In a recent Brotherhood Instructors, LLC. lecture we discussed parapet walls and their hazards to firefighters. Here is a little more explanation along with some photos to illustrate the point. Parapet walls were typically brick or block construction but have changed over the years to incorporate other construction materials as well. Regardless of construction type parapet walls are dangerous to UNKNOWING firefighters. A little time spent researching and learning about parapet wall construction and past parapet wall collapses will make you a KNOWING firefighter and these construction features will be of little danger to you. There are multiple methods of parapet wall construction, below are a few examples.
This photo is of a vacant/abandoned building in the Bronx, NY. Part of the parapet has already collapsed which gives us a nice view of the construction features that are normally concealed by the parapet. Towards the left side of the photo you can see the structural brick walls which continue up past the roof to create the parapet. To the right we can see the block construction with the metal I beam on top. The I beam spans the front of the store where the roll down gate and main entrance are located. Also visible are the “fire cut” roof rafters. The angled end of the rafters allows them to pull out of their pocket in the wall without acting as a lever and causing a collapse of the wall. This feature is sometimes effective and sometimes not. It is much less effective if the exterior wall has been tied back to the rafters at all. Another visible feature is the inverted or rain roof. These roofs are usually constructed of a 2×4″ frame which is held up by 2×4″ risers. The roof is slightly pitched to allow for drainage. The space between the ceiling and the roof is known as the “cock loft” and depending on the length of the inverted roof risers can be of considerable size.
This photo is of the other side of the building in the previous picture. You can again see the block wall extending past the roof to create the parapet and the inverted roof. Take notice of where the roof surface meets the parapet. This area, if not flashed or waterproofed properly can be a source of leaks. The water leaking into the building over time can freeze, causing expansion and weakening the structure. It should also be noted that metal expands when exposed to heat. This meta I beam, if exposed to fire, could very easily expand and push the masonry walls out of plum and cause a collapse.
This photo is of a newer style parapet wall. This building is of masonry and metal construction. The parapet wall has been added to make the building look much larger than it actually is. I believe this parapet wall to be metal framed with metal paneling over top. This parapet is significantly lighter than the masonry parapets per square foot but is still plenty heavy enough to kill members operating below it if it was to fall.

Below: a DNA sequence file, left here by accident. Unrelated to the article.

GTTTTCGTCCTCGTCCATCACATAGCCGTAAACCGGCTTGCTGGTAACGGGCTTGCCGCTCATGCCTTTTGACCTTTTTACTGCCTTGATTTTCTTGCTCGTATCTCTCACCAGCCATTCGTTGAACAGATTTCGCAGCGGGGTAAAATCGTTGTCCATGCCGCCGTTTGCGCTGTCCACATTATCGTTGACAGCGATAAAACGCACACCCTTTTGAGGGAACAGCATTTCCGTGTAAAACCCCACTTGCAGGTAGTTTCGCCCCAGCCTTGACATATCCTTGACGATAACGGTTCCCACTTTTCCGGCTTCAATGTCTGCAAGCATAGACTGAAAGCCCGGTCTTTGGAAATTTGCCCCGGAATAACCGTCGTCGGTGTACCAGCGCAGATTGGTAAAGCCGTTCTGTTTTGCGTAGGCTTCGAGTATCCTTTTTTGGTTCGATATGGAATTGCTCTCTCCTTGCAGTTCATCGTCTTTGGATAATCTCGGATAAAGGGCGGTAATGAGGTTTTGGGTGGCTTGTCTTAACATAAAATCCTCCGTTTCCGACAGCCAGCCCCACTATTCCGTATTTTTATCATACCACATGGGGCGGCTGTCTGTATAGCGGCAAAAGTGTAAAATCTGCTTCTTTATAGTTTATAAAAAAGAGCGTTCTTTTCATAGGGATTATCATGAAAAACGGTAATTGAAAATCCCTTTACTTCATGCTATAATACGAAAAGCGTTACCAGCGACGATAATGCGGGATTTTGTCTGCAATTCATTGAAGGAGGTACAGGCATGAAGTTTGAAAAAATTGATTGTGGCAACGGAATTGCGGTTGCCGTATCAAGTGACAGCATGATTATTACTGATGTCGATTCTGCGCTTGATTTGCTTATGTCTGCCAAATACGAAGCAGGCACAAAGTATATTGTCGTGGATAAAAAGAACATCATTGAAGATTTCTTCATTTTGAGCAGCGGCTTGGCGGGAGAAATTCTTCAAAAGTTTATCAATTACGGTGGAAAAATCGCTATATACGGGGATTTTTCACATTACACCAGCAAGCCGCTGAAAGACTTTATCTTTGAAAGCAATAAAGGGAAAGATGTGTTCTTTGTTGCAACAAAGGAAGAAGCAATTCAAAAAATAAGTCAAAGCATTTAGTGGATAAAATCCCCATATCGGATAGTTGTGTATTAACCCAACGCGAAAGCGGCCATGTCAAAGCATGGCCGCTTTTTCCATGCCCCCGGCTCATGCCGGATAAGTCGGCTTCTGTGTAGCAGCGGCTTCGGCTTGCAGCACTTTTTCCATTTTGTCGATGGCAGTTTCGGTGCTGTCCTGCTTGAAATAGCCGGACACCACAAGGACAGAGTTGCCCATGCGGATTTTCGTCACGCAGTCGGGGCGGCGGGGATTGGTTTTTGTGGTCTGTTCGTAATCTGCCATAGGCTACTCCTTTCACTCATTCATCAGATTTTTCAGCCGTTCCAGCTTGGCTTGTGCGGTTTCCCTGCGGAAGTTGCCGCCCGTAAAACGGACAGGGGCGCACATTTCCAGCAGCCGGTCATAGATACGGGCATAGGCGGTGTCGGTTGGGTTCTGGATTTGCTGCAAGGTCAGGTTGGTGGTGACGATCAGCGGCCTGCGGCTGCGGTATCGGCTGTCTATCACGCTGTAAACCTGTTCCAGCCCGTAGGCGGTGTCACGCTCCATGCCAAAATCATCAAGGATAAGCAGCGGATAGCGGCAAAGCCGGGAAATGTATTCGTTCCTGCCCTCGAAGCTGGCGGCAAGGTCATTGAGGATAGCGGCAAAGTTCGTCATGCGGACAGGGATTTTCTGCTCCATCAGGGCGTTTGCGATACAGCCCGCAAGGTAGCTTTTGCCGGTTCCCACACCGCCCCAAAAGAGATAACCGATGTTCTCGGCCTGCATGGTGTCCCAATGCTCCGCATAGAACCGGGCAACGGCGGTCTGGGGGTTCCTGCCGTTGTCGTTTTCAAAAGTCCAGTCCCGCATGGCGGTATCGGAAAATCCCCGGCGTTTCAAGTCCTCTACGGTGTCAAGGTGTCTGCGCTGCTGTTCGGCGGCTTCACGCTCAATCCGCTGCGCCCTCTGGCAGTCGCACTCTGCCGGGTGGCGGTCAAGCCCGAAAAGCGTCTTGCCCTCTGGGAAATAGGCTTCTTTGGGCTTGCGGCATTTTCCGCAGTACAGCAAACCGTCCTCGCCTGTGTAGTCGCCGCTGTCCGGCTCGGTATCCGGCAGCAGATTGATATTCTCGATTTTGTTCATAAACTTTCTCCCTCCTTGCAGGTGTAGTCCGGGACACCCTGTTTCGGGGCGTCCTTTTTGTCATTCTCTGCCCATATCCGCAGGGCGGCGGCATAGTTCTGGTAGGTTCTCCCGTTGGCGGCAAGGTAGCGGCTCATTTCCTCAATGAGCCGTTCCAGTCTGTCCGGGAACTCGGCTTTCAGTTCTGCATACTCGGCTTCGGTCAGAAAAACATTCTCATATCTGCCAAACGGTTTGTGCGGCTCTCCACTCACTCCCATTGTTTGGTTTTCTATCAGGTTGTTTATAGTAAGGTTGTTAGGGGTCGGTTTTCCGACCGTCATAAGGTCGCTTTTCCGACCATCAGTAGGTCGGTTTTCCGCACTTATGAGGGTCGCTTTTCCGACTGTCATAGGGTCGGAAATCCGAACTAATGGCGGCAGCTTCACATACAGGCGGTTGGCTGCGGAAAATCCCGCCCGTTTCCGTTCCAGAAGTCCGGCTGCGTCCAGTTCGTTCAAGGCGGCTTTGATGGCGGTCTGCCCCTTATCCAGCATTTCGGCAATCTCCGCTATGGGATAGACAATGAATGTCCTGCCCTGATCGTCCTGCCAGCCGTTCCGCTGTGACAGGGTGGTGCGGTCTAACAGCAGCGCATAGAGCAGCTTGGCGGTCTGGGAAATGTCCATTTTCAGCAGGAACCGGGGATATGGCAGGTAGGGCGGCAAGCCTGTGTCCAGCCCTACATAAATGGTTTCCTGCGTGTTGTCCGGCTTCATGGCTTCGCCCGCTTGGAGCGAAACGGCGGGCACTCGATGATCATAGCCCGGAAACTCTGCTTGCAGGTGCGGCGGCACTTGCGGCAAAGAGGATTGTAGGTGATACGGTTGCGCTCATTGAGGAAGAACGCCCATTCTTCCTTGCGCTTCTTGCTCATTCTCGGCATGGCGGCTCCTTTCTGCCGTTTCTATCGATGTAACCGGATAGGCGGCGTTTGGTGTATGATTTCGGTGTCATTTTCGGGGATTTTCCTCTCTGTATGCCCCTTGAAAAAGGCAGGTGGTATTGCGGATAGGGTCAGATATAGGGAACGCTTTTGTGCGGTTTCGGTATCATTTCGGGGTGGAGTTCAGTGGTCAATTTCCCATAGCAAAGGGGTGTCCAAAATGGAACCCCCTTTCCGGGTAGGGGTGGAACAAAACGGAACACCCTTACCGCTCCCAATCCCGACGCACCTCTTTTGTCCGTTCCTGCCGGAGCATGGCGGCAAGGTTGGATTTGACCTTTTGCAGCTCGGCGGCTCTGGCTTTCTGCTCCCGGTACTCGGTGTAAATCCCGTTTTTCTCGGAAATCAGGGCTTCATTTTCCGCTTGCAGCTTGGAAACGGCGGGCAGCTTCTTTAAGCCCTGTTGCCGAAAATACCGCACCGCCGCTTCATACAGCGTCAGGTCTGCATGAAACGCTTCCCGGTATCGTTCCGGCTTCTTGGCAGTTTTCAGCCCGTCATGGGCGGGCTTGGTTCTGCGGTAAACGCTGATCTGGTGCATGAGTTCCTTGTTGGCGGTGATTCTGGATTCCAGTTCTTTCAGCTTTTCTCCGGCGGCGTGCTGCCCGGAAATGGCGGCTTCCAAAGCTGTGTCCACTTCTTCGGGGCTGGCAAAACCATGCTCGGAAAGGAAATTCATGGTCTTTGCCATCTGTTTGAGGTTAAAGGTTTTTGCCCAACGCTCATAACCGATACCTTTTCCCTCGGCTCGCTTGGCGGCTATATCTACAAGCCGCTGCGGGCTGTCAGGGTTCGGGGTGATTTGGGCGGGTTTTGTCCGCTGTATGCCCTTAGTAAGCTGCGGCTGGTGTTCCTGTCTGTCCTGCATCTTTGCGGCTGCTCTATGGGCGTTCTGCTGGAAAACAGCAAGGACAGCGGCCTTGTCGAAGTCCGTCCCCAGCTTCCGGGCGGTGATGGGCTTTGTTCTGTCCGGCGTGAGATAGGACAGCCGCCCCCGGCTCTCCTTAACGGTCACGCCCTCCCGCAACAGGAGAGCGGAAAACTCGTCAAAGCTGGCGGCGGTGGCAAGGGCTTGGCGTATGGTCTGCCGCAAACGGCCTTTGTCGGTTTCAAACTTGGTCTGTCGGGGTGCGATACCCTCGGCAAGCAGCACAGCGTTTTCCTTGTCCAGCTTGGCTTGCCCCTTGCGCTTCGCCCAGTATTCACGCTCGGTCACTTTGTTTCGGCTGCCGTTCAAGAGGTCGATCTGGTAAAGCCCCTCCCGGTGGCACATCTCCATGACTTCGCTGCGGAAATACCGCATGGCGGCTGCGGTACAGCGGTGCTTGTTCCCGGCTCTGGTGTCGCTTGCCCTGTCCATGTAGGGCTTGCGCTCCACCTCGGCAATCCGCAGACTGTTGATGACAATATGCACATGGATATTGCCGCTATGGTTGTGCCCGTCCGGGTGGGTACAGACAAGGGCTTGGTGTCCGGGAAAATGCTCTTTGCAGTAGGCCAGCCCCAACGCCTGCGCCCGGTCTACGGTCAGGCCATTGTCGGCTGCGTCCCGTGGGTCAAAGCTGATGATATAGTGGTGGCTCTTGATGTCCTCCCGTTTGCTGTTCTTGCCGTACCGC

The following pictures show signs that are either on top of or attached to the front of parapet walls. Loads such as these need to be counterbalanced on the other side of the parapet for stability. The most common counterbalance method is to tie the parapet or the load back to the roof rafters. The tiebacks are lag screwed into the roof rafters. Deterioration from weather or fire can cause these tiebacks to become loose at their attachment points. When the tiebacks fail the parapet will either fail immediately or be extremely unstable until it does fail. Firefighters on the roof are in an ideal position to examine these building features and determine their stability. If there is any doubt about the stability do not be shy about notifying the incident commander and any members operating below.
Parapets can also collapse due to actions taken by firefighters. Parapets have been known to collapse after being hit with the stream of a master stream device or being bumped by an aerial ladder or tower ladder bucket. A general rule for defensive operations at a one story taxpayer (store) fire is to keep everyone off of the sidewalk. This beginning benchmark for a collapse zone is easy to identify and if done consistently will become second nature.
Quite a few firefighters have been seriously hurt or killed by parapet wall collapses. Spending a little time learning about them may save your life or the lives of your brothers. Construction is one of the most important topics for firefighters to be well versed in. Any time spent on building constriction training or familiarization is time well spent. If nothing else, google Francis Brannigan and Vincent Dunn and read everything they wrote.
Here are a few links for additional information:
Front Wall Collapse by Vinny Dunn. An excellent look at front wall construction features and hazards.
Basic Brick Construction by Quikrete. An illustrated look at brick construction features.
Video of San Francisco firefighters being crushed by a parapet wall collapse… hard to watch.
Video of a newer style parapet wall collapse. No injuries due to proper collapse zone setup for a defensive operation.
Video of a collapse in Marlborough, MA.